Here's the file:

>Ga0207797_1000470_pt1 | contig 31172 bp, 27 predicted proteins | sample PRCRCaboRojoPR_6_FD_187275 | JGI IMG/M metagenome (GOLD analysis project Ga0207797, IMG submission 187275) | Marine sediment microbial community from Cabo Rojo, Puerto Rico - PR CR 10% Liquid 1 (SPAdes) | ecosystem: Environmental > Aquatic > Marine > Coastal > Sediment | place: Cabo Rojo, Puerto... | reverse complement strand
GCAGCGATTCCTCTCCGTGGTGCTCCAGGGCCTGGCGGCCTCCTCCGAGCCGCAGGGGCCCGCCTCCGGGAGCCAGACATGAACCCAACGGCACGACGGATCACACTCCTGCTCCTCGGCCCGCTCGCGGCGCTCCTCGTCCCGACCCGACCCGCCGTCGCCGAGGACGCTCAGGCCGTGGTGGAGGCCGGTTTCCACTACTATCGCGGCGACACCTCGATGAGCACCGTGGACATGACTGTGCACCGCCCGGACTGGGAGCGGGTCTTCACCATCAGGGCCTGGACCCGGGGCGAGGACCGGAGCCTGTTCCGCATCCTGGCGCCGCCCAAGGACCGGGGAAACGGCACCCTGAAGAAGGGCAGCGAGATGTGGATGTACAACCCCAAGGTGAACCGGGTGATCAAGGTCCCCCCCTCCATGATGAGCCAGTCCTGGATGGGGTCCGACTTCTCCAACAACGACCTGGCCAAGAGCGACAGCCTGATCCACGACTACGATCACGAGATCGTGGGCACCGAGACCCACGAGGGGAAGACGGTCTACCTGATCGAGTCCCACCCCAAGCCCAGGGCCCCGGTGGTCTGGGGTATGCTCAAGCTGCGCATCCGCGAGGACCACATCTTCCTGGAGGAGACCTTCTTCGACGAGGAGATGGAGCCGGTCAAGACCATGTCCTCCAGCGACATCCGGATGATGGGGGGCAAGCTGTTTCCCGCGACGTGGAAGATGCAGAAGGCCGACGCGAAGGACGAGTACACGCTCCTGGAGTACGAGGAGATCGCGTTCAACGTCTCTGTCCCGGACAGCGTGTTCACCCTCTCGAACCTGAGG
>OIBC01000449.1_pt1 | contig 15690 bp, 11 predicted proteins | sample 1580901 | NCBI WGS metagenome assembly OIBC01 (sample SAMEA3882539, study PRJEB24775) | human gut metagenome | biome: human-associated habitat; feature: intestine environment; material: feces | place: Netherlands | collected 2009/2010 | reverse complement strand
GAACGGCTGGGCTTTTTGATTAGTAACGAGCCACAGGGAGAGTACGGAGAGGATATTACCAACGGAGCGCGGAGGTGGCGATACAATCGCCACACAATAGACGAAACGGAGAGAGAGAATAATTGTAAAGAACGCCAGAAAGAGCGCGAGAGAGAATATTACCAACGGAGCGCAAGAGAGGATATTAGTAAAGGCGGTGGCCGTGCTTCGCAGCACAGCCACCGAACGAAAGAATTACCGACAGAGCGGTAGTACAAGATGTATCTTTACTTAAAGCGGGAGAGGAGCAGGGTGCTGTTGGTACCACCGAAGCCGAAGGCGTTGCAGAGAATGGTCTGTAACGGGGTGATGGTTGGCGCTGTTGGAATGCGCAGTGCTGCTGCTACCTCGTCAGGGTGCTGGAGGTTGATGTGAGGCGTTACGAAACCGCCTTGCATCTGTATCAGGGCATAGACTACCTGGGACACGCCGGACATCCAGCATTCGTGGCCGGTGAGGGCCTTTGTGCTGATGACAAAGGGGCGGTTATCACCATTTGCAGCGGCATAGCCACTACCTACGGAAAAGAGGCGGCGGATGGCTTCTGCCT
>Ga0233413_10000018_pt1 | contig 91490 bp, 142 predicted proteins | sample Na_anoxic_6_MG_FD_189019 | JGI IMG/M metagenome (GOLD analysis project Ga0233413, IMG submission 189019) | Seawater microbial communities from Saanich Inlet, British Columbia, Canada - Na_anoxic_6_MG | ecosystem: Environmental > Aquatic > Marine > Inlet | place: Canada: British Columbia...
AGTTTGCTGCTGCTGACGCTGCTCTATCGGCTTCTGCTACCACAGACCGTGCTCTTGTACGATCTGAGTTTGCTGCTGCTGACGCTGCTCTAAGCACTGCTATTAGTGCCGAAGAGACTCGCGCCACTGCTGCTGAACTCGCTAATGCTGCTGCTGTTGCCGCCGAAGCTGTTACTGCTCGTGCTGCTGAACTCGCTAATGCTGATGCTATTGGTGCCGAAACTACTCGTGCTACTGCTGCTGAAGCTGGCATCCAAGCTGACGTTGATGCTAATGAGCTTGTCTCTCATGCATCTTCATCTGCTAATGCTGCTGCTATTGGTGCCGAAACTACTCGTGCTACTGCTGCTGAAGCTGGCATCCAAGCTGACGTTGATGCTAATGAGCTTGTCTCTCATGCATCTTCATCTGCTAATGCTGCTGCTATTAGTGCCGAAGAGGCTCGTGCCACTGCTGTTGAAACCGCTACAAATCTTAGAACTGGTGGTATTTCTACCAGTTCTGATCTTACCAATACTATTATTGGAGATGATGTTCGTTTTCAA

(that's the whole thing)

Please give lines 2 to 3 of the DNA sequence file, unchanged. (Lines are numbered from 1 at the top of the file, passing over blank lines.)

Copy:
GCAGCGATTCCTCTCCGTGGTGCTCCAGGGCCTGGCGGCCTCCTCCGAGCCGCAGGGGCCCGCCTCCGGGAGCCAGACATGAACCCAACGGCACGACGGATCACACTCCTGCTCCTCGGCCCGCTCGCGGCGCTCCTCGTCCCGACCCGACCCGCCGTCGCCGAGGACGCTCAGGCCGTGGTGGAGGCCGGTTTCCACTACTATCGCGGCGACACCTCGATGAGCACCGTGGACATGACTGTGCACCGCCCGGACTGGGAGCGGGTCTTCACCATCAGGGCCTGGACCCGGGGCGAGGACCGGAGCCTGTTCCGCATCCTGGCGCCGCCCAAGGACCGGGGAAACGGCACCCTGAAGAAGGGCAGCGAGATGTGGATGTACAACCCCAAGGTGAACCGGGTGATCAAGGTCCCCCCCTCCATGATGAGCCAGTCCTGGATGGGGTCCGACTTCTCCAACAACGACCTGGCCAAGAGCGACAGCCTGATCCACGACTACGATCACGAGATCGTGGGCACCGAGACCCACGAGGGGAAGACGGTCTACCTGATCGAGTCCCACCCCAAGCCCAGGGCCCCGGTGGTCTGGGGTATGCTCAAGCTGCGCATCCGCGAGGACCACATCTTCCTGGAGGAGACCTTCTTCGACGAGGAGATGGAGCCGGTCAAGACCATGTCCTCCAGCGACATCCGGATGATGGGGGGCAAGCTGTTTCCCGCGACGTGGAAGATGCAGAAGGCCGACGCGAAGGACGAGTACACGCTCCTGGAGTACGAGGAGATCGCGTTCAACGTCTCTGTCCCGGACAGCGTGTTCACCCTCTCGAACCTGAGG
>OIBC01000449.1_pt1 | contig 15690 bp, 11 predicted proteins | sample 1580901 | NCBI WGS metagenome assembly OIBC01 (sample SAMEA3882539, study PRJEB24775) | human gut metagenome | biome: human-associated habitat; feature: intestine environment; material: feces | place: Netherlands | collected 2009/2010 | reverse complement strand